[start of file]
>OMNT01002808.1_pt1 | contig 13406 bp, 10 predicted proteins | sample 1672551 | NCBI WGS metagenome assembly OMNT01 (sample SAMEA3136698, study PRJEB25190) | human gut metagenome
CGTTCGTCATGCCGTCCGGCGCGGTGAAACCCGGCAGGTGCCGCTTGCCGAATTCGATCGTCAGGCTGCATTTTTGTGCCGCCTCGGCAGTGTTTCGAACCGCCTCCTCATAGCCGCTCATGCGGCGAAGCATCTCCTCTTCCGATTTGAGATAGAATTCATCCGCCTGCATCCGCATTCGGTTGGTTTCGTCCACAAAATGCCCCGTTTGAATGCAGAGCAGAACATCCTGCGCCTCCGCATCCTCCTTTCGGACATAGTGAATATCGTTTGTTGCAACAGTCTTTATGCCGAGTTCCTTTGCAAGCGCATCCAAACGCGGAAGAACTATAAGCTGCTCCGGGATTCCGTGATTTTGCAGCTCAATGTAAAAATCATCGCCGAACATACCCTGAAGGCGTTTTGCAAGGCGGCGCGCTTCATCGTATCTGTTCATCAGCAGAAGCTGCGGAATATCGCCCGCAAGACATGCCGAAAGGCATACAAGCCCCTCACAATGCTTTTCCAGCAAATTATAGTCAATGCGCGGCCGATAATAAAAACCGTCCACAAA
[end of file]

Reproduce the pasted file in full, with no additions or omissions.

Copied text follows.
>OMNT01002808.1_pt1 | contig 13406 bp, 10 predicted proteins | sample 1672551 | NCBI WGS metagenome assembly OMNT01 (sample SAMEA3136698, study PRJEB25190) | human gut metagenome
CGTTCGTCATGCCGTCCGGCGCGGTGAAACCCGGCAGGTGCCGCTTGCCGAATTCGATCGTCAGGCTGCATTTTTGTGCCGCCTCGGCAGTGTTTCGAACCGCCTCCTCATAGCCGCTCATGCGGCGAAGCATCTCCTCTTCCGATTTGAGATAGAATTCATCCGCCTGCATCCGCATTCGGTTGGTTTCGTCCACAAAATGCCCCGTTTGAATGCAGAGCAGAACATCCTGCGCCTCCGCATCCTCCTTTCGGACATAGTGAATATCGTTTGTTGCAACAGTCTTTATGCCGAGTTCCTTTGCAAGCGCATCCAAACGCGGAAGAACTATAAGCTGCTCCGGGATTCCGTGATTTTGCAGCTCAATGTAAAAATCATCGCCGAACATACCCTGAAGGCGTTTTGCAAGGCGGCGCGCTTCATCGTATCTGTTCATCAGCAGAAGCTGCGGAATATCGCCCGCAAGACATGCCGAAAGGCATACAAGCCCCTCACAATGCTTTTCCAGCAAATTATAGTCAATGCGCGGCCGATAATAAAAACCGTCCACAAA